Managing recovery and expectations in budget

 

The good news on the Irish economy, a 7.7 per cent annual growth rate in gross domestic product (GDP) according to Central Statistics Office data, could not have come at a less opportune time – at least for the Government. For weeks the Taoiseach and his Ministers have struggled to manage rising public expectations of tax cuts and spending increases in next month’s budget. Recent signs of a more buoyant economy make it harder for Government to resist the clamour for less austerity in the budget. But the Government knows that to concede too much too soon could not just jeopardise the economic recovery as it gathers pace; it could also ruin the Coalition’s re-election hopes.

A general election must be held no later than spring 2016; most likely, it will be preceded by a budget in which both the political impact and economic benefit of the Government’s tax and spending cut decisions should then be greater, and easier to justify. For now the economics and politics of next month’s budget oblige the Government to exercise restraint, and to adopt a cautious approach.

A year ago the Minister for Finance, Michael Noonan, in presenting the 2014 budget based his spending and revenue figures on a projected GDP growth rate of 2.1 per cent. Within a week Mr Noonan has twice revised – and raised – his growth forecast: first, to over 3 per cent and then to 4.5 per cent. As Mr Noonan has conceded, the sharp rebound in growth marks a strong recovery from a deep economic recession.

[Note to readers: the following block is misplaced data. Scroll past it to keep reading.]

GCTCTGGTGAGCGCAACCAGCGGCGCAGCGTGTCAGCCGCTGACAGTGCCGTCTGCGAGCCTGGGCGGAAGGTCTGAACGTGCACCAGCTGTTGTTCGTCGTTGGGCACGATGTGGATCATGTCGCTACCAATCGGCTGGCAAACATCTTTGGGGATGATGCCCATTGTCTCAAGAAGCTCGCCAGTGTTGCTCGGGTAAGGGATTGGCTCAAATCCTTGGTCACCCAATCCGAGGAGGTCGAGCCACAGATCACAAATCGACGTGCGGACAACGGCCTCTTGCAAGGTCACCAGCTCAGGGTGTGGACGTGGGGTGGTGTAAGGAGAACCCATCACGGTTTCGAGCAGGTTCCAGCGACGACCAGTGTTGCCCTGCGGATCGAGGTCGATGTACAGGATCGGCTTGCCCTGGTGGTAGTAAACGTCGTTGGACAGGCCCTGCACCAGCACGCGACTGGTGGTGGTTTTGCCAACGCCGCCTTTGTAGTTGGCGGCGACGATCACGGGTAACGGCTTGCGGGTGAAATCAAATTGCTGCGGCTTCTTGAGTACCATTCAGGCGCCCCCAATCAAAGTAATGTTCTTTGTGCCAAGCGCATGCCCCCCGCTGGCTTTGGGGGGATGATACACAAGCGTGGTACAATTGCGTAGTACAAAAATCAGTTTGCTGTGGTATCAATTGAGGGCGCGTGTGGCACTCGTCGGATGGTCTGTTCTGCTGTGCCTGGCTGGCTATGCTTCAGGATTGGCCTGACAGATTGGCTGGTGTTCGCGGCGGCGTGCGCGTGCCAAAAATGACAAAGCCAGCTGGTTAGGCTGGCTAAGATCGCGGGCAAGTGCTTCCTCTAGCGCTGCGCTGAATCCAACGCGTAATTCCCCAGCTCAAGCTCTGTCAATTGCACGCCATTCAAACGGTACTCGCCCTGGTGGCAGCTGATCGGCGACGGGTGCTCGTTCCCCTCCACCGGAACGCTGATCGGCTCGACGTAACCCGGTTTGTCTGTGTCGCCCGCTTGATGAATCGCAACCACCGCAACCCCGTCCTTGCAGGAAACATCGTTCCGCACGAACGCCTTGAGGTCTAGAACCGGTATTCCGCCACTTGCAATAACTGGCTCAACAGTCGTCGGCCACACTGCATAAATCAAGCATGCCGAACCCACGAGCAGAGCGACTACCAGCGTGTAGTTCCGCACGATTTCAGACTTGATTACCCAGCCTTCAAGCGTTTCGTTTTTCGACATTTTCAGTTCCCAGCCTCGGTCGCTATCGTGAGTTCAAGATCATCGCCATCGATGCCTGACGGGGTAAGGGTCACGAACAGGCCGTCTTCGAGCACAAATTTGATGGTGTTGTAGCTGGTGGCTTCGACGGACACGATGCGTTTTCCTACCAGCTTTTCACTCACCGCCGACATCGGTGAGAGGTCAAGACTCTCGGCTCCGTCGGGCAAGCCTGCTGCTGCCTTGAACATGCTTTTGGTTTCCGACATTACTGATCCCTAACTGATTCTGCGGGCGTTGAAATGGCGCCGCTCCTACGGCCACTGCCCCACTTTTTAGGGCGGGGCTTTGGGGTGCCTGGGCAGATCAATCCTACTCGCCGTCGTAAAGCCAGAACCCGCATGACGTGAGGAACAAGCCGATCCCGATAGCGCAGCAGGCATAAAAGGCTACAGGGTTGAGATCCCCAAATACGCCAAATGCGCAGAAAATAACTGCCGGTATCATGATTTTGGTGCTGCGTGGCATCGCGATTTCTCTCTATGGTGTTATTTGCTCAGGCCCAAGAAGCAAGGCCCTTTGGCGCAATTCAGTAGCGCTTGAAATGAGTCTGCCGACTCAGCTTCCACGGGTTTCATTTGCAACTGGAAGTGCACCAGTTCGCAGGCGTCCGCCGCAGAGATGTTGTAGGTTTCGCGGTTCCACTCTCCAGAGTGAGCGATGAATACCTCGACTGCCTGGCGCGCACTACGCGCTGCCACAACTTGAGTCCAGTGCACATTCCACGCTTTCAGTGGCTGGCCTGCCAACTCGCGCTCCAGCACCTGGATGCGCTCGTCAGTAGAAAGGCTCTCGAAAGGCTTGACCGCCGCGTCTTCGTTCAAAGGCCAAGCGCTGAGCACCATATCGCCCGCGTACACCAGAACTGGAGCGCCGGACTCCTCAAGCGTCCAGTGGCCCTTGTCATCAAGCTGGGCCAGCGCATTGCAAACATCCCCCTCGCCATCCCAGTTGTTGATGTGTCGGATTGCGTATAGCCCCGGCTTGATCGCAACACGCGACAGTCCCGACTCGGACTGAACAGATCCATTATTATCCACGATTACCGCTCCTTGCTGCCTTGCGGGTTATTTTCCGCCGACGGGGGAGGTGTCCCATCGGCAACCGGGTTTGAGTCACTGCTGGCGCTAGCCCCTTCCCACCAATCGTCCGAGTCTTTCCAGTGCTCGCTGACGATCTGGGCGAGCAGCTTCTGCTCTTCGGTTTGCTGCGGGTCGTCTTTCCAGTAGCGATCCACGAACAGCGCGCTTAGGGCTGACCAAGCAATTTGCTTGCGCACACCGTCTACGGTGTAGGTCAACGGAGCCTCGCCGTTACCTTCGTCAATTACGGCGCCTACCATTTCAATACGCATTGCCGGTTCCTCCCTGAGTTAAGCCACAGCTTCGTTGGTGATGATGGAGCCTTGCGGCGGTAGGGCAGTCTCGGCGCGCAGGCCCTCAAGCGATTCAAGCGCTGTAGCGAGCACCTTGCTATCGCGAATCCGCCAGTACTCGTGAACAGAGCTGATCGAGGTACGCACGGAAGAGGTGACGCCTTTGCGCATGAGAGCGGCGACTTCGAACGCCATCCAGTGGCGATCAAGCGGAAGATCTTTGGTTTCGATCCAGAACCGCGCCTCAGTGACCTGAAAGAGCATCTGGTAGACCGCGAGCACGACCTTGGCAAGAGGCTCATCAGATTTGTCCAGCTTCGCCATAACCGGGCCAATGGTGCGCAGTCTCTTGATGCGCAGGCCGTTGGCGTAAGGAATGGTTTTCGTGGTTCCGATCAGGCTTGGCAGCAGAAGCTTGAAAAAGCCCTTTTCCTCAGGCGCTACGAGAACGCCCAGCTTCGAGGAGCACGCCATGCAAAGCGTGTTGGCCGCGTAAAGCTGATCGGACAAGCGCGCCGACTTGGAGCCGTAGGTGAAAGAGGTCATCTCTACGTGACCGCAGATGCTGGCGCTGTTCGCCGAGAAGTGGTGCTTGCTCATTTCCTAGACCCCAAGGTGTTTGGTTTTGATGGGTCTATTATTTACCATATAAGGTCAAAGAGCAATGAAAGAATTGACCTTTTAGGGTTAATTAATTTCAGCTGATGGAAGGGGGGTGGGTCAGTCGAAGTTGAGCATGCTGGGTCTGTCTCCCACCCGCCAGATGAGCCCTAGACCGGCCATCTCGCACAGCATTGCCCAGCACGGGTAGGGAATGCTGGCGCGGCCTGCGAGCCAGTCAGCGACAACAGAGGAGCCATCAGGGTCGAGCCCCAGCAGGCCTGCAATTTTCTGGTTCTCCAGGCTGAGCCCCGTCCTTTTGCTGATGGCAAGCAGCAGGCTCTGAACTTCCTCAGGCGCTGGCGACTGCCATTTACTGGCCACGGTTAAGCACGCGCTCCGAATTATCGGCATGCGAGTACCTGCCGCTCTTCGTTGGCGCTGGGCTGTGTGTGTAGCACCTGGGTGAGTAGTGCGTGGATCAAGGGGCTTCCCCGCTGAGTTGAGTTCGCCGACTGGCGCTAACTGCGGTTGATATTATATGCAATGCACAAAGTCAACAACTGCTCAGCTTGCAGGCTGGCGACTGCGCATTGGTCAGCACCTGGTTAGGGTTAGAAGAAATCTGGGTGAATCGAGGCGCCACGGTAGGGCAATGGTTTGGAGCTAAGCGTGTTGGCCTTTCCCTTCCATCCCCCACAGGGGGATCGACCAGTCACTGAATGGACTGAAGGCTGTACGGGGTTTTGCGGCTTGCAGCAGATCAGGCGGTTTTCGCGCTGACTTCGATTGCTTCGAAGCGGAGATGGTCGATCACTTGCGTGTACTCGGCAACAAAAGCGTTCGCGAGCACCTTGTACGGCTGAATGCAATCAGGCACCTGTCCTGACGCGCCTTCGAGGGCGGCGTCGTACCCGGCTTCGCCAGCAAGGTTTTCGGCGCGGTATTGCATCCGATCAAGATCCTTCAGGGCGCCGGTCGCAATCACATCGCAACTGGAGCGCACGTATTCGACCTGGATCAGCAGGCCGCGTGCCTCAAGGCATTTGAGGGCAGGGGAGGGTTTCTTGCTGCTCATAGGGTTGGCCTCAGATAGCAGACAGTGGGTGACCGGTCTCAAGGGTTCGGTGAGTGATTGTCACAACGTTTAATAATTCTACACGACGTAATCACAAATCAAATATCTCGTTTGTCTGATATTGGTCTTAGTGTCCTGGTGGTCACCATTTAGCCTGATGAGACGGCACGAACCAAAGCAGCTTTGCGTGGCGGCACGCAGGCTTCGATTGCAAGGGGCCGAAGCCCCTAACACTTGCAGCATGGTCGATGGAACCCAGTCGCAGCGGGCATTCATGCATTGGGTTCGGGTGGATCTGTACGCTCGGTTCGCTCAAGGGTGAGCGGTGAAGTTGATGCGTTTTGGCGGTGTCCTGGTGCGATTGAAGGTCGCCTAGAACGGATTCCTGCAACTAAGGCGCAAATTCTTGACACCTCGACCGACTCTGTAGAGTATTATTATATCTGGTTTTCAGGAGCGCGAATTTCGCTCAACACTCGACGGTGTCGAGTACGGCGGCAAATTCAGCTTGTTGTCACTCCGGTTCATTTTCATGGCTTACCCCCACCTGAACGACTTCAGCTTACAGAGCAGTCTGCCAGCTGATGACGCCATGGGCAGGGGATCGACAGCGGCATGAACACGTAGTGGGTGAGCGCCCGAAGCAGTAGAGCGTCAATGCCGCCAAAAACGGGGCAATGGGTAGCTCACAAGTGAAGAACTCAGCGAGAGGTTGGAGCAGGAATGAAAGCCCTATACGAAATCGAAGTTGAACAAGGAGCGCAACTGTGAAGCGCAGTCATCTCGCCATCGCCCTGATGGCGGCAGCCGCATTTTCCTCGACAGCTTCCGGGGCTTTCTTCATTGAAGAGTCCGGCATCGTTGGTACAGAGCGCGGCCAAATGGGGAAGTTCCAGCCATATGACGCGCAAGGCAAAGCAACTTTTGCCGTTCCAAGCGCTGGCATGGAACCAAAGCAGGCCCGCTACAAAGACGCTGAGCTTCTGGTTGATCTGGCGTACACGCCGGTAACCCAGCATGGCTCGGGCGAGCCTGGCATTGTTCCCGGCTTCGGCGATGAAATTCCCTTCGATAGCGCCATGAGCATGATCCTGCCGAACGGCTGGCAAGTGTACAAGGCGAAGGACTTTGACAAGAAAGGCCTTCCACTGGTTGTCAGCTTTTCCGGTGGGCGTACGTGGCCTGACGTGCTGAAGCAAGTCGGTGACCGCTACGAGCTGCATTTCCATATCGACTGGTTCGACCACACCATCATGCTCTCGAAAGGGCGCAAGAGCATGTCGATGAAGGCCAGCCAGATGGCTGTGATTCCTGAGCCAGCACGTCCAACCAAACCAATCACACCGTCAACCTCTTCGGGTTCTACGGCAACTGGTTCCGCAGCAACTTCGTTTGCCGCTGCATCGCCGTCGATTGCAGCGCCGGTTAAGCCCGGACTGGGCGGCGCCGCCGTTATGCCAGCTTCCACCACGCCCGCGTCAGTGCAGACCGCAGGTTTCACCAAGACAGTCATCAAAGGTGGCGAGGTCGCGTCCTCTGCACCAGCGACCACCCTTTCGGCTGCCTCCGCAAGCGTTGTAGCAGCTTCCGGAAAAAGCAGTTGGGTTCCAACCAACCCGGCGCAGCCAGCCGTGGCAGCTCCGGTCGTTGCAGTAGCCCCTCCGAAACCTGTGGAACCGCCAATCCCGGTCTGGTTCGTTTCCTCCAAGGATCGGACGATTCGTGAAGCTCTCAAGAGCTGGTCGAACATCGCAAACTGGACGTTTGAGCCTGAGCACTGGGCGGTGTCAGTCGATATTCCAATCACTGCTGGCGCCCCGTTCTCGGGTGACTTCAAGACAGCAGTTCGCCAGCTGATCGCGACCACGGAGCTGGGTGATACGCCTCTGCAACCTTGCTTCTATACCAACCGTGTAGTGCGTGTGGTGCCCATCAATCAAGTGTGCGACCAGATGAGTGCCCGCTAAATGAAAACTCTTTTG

Nevertheless some doubts and uncertainties remain about the sustainability of the economic recovery. Public debt at 124 per cent of GDP is very high, as is household debt, while unemployment – at 11.2 per cent – is three times higher than at the peak of the boom. Economic growth has been boosted by the strong rise in exports, up by 13 per cent in the past year, reflecting a strong performance by the multinational sector. The CSO has noted encouraging signs that the traditional indigenous industry sector – a bigger employer than the multinationals and with a greater impact on the domestic economy – is also expanding.

Nine months ago Ireland exited the EU-IMF bailout programme, and the pace of economic recovery since then has surpassed all expectations. The challenge that the budget presents is, as Mr Kenny has said, to decide how best to help and not impede the economic recovery. One way, as the Taoiseach has suggested, is to reduce the 52 per cent marginal income tax rate (including PRSI and the Universal Social Charge) on low and middle-income earners. Such a high rate of tax on those earning less than the average industrial wage is a disincentive to enterprise, investment and job creation, and an impediment to a sustainable economic recovery.